3 Recruiting & Retention Secrets from the Best Places to Work - Glassdoor for Employers
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3 Recruiting & Retention Secrets from the Best Places to Work

One of the not-so-secret secrets of Becoming a Best Place to Work? It’s all about having great people — after all, it’s ultimately employees themselves that drive culture. And in order to ensure that your company is always filled with great people, you need to both bring in a steady stream of quality candidates and keep your existing rockstars around for the long haul.

While that’s easier said than done, there are a number of employers on the Best Places to Work list who have gotten the practice down to a science. In our new Best Places to Work Success Stories eBook, we chatted with top employers to learn their strategies. Here are a few highlights — make sure to download the full eBook to learn more!

1. Get Choosy

When you’re hiring for an urgent position, it makes sense to move quickly (especially when you have leadership and hiring managers breathing down your neck). But even though you want to be nimble, make sure you’re not doing this at the expense of candidate quality. Not only will higher quality candidates be more effective in their job — they’ll also drive a more positive company culture once they’re in the door.

“We’re looking for people who live and work the Southwest way. We’ve clearly defined these expectations, and build our interviewing methodology around them,” says Shari Conaway, Senior Director People at Southwest Airlines. Among the characteristics they look for are:

  • Warrior Spirit — striving to be the best, displaying a sense of urgency and never giving up.
  • Servant’s Heart — an employee will follow the Golden Rule, treating others with respect, and embracing our Southwest family.
  • Fun-LUVing attitude — includes being a passionate team player, not taking oneself too seriously and celebrating successes.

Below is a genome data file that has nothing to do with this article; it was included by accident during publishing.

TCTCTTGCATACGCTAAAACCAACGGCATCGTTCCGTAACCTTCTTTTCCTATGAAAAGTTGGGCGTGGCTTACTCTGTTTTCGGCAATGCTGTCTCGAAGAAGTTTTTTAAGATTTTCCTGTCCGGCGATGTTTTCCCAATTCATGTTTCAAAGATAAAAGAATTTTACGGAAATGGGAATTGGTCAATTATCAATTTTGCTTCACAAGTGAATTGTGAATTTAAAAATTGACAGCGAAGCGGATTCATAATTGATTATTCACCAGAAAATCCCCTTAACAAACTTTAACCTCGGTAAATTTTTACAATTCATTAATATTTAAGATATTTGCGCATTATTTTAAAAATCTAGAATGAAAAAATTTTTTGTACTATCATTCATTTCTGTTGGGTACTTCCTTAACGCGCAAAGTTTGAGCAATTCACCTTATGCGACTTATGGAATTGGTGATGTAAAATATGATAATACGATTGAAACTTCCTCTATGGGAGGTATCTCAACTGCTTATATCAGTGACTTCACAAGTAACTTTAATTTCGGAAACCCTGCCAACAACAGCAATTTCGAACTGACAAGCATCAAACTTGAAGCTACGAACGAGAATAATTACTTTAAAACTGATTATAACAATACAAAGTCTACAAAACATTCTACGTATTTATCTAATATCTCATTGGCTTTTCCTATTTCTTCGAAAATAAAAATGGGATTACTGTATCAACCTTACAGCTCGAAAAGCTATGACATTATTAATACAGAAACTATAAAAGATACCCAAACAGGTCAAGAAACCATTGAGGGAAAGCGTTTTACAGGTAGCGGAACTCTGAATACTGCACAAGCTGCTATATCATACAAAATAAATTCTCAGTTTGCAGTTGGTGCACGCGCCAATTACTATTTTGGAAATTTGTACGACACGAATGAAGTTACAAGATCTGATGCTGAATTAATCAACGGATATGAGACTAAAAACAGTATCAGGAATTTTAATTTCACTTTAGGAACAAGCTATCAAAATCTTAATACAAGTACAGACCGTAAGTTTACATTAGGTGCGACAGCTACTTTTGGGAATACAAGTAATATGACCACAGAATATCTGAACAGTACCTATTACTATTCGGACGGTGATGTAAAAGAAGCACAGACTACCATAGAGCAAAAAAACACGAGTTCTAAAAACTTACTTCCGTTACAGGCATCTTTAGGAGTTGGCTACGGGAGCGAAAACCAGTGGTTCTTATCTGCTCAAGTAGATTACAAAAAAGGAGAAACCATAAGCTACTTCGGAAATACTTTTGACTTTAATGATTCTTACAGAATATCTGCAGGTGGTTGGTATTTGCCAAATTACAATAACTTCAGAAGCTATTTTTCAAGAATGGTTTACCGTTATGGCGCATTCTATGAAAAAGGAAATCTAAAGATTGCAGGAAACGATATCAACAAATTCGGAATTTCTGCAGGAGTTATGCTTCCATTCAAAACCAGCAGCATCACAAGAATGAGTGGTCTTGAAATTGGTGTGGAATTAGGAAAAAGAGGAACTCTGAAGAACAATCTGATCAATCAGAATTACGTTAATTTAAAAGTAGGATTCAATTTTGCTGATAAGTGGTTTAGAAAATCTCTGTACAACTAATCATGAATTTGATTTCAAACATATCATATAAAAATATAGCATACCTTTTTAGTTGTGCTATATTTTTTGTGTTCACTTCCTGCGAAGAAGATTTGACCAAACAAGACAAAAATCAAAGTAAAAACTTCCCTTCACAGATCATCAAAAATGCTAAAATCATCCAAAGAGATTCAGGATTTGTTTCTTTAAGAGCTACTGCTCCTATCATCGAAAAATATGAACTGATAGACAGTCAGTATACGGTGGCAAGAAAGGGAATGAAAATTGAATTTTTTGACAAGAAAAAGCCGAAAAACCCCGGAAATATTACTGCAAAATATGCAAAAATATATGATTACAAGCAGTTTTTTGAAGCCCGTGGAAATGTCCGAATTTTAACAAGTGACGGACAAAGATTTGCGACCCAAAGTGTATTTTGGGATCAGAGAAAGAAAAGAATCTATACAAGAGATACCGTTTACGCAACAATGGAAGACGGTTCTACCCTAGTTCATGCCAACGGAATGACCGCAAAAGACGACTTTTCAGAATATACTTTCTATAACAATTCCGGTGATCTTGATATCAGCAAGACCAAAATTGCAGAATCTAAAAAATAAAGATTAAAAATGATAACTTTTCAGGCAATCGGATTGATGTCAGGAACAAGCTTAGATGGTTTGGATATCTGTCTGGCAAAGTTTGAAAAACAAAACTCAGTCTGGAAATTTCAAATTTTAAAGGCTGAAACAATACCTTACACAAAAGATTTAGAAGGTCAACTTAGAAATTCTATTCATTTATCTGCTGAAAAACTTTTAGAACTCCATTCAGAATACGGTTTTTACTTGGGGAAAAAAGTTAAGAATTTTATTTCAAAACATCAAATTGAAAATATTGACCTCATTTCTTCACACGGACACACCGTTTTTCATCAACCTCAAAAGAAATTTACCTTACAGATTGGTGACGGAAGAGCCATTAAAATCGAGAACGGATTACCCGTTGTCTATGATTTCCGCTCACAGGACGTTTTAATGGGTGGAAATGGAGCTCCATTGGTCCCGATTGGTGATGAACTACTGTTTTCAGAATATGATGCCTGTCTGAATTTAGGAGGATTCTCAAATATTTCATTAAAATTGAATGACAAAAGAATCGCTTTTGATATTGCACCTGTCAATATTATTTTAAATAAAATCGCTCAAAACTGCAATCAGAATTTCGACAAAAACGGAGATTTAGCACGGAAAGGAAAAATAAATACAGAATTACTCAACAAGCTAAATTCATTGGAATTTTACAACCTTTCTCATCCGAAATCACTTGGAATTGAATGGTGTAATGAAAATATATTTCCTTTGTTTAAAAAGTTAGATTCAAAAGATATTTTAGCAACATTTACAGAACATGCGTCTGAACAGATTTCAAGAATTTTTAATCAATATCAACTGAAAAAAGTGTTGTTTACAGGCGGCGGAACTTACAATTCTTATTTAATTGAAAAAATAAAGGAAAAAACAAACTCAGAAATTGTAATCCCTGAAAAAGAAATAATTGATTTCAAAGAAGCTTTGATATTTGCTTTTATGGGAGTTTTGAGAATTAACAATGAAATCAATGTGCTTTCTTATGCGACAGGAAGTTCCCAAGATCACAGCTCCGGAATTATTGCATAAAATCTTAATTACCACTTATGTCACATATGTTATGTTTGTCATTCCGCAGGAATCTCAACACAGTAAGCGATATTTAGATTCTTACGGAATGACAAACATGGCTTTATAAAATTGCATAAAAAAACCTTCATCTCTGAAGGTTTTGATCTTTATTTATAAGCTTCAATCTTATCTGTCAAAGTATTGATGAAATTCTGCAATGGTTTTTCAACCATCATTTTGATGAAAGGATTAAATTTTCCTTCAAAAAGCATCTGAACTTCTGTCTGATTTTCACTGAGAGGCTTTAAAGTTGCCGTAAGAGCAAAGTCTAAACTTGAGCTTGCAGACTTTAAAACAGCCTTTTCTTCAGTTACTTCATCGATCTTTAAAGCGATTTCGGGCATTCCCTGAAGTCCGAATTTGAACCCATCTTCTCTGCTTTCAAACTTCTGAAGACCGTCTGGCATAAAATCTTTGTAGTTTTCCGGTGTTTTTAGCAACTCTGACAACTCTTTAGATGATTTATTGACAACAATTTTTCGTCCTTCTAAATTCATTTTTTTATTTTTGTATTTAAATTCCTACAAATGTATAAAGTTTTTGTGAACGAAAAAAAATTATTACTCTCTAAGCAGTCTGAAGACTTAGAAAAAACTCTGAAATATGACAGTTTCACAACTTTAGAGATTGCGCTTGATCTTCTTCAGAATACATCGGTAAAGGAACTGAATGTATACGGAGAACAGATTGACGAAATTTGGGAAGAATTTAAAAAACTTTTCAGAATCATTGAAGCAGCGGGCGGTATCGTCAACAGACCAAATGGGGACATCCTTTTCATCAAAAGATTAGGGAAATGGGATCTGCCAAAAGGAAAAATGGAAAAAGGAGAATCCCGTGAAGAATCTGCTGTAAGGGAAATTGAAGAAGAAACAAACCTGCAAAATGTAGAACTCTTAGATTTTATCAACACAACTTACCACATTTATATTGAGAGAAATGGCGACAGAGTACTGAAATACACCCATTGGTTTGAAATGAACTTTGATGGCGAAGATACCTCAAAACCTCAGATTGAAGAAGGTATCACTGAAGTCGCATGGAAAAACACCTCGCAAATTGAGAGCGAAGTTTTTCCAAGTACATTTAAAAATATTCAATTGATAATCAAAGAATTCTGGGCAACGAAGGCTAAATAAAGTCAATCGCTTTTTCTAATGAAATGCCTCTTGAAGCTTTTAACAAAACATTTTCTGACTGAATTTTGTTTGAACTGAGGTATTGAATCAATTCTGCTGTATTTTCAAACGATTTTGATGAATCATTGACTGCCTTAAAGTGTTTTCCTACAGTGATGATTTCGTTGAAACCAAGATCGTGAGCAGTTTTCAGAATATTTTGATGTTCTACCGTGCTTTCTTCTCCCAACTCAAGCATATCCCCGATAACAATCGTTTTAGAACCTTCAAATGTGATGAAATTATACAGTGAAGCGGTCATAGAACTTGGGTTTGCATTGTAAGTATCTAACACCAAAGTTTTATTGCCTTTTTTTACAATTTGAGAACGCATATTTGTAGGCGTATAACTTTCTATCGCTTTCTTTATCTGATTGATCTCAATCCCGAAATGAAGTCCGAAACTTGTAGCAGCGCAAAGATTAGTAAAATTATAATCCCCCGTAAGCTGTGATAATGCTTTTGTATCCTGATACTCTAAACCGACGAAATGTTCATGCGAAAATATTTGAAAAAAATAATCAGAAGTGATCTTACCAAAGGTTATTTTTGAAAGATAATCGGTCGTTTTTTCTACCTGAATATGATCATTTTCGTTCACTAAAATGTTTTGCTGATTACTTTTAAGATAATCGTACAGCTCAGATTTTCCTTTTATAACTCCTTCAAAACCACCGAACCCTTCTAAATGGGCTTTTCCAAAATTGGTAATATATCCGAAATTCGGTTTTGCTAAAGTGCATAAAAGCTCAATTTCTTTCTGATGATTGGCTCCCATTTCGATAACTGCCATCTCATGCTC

• Work the Southwest Way — wowing our customers by delivering world-class hospitality, creating memorable connections and being famous for friendly service. We expect employees to show up and work hard.

“We like to say we hire for attitude and skill, but we will never put skill over attitude,” Conaway adds.

[Related: Behavioral Interviewing Questions and Templates]

2. Keep Up With the Times

Once you develop a successful recruiting or retention playbook, it’s natural to want to refer back to it time and time again. But if you haven’t updated your processes and policies in a while, it’s high time you do — otherwise, you might get left behind while other companies around you innovate. Few employers know this better than Nestlé Purina, who has earned a spot on the Best Places to Work list for the past five years in a row.

“Our plans are best represented by a quote from our Founder, William H. Danforth. ‘Never be satisfied that what has been achieved is sufficient. Smugness and complacency do not promote progress,’” the company said. “Our focus for 2018 is becoming a more agile business — keeping us competitive in the marketplace and a ‘Best Place to Work.’ We’ll continue to seek feedback from our associates and act quickly to maintain or improve their employee experience.”

Improving your company’s culture and employer value proposition requires continuous monitoring of feedback, and then taking action. Keep this in mind when assessing policy changes, considering new benefits and updating your employer branding messaging.

3. Don't Mistake Homogeneity for Capability

Many employers talk about wanting to hire candidates who are a “culture fit,” but too often that vague definition leads to a skewed interpretation of what it really intends. If you tell your team to hire based on culture fit, especially without defining what your culture is, they may very well misinterpret that as being encouraged to hire folks who are similar to existing team members. To combat this, Adobe prefers not to use the term culture fit at all.

“Right off the bat our talent team looks to see if a candidate shares the same values and if they are a ‘culture complement’ versus a ‘culture fit.’ This means someone who adds to the team culture rather than one who brings more of the same,” shares Jeff Vijungco, VP of Employee Experience & Global Talent at Adobe. “Finding that complement plays a huge role in the hiring decision. Do candidates seem excited when they envision what they can accomplish at Adobe? Do they share the same passion for the company mission? Do they showcase the leadership capabilities we look for? Our goal is to build a strong relationship from the start.”